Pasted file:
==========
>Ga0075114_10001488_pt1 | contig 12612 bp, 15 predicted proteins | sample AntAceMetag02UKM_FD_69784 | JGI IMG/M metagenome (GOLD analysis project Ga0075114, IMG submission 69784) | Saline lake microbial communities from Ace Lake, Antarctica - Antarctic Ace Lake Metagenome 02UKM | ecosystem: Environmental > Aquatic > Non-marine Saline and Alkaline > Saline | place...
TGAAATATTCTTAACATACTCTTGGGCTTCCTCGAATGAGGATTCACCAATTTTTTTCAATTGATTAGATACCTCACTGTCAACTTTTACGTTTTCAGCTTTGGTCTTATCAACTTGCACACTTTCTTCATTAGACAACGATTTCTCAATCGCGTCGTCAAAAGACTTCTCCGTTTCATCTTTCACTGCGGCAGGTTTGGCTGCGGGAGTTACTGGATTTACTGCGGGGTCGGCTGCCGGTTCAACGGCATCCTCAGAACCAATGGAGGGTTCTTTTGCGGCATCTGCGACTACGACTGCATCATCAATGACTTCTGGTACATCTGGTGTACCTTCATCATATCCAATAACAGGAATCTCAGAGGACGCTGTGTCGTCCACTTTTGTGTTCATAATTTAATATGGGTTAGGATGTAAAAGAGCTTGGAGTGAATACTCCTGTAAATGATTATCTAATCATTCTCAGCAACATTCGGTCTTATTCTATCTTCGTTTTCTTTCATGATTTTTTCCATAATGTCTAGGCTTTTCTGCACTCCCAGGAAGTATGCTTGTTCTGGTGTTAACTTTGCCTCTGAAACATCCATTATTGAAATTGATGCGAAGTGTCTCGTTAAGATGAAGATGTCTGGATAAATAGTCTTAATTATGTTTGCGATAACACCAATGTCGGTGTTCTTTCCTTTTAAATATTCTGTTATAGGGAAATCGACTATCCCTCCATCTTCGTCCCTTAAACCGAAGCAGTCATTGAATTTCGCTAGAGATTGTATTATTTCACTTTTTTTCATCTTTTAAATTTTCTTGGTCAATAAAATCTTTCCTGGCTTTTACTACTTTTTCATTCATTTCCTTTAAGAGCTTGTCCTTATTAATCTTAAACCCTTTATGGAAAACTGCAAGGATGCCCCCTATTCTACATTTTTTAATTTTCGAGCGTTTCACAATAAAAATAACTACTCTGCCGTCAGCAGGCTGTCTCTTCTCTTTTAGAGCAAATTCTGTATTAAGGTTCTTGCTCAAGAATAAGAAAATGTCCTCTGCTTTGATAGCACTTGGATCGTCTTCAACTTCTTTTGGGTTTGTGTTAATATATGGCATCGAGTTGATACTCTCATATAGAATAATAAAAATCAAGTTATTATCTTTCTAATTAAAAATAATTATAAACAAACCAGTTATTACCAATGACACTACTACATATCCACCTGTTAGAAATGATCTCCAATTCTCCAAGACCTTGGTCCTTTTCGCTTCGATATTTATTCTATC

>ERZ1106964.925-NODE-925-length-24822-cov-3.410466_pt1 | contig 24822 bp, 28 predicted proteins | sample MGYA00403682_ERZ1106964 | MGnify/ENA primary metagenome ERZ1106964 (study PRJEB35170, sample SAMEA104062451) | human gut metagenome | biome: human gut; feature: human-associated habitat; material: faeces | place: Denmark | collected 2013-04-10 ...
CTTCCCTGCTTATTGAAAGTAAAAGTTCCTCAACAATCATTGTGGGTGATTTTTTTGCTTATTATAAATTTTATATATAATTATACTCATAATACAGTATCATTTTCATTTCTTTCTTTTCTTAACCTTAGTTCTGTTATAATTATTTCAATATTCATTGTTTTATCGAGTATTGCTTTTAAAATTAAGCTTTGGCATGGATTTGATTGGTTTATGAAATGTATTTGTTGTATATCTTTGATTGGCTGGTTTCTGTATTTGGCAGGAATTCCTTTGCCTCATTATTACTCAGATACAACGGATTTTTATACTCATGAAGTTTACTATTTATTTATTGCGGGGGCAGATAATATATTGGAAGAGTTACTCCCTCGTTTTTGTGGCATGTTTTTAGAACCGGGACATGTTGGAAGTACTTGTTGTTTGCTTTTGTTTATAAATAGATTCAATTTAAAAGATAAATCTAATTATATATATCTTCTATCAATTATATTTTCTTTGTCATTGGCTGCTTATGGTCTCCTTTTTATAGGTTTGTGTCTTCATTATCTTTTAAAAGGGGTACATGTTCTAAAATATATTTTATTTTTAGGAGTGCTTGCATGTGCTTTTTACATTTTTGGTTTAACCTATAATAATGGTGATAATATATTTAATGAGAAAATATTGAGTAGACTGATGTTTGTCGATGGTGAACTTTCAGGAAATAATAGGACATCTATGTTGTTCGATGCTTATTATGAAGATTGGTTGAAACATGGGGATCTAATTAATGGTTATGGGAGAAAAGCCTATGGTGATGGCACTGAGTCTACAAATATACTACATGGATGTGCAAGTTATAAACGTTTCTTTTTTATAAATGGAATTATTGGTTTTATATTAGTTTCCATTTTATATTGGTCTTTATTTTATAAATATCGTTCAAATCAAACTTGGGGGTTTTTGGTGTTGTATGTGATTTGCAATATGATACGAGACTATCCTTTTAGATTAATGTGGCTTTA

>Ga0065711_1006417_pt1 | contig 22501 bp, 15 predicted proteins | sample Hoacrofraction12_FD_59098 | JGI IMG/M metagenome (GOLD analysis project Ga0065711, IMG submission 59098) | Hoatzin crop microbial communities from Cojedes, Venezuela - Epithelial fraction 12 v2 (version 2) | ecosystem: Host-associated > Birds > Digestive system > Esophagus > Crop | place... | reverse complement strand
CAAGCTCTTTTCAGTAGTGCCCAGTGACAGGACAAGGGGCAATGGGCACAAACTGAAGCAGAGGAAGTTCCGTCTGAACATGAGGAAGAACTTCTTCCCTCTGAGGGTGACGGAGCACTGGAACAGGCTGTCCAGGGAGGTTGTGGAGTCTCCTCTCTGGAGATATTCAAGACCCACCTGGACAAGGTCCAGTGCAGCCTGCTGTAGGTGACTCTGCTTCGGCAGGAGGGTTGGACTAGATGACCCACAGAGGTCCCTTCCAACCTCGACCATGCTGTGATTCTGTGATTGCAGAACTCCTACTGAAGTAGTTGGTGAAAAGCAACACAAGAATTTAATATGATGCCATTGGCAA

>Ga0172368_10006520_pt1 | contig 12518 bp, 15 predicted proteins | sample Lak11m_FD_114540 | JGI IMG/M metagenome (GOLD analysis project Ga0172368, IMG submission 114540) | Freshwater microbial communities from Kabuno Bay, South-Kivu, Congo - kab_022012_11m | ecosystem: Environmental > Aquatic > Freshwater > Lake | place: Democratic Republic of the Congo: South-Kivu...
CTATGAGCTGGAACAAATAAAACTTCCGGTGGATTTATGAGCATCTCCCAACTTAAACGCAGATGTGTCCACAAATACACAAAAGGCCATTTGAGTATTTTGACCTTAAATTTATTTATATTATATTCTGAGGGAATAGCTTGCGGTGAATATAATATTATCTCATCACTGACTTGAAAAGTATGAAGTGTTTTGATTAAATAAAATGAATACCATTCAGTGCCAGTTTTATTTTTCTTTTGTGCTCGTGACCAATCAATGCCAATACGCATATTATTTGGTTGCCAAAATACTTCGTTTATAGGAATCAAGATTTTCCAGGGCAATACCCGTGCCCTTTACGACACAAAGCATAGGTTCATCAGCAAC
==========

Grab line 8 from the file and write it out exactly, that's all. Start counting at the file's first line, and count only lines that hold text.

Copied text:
CTATGAGCTGGAACAAATAAAACTTCCGGTGGATTTATGAGCATCTCCCAACTTAAACGCAGATGTGTCCACAAATACACAAAAGGCCATTTGAGTATTTTGACCTTAAATTTATTTATATTATATTCTGAGGGAATAGCTTGCGGTGAATATAATATTATCTCATCACTGACTTGAAAAGTATGAAGTGTTTTGATTAAATAAAATGAATACCATTCAGTGCCAGTTTTATTTTTCTTTTGTGCTCGTGACCAATCAATGCCAATACGCATATTATTTGGTTGCCAAAATACTTCGTTTATAGGAATCAAGATTTTCCAGGGCAATACCCGTGCCCTTTACGACACAAAGCATAGGTTCATCAGCAAC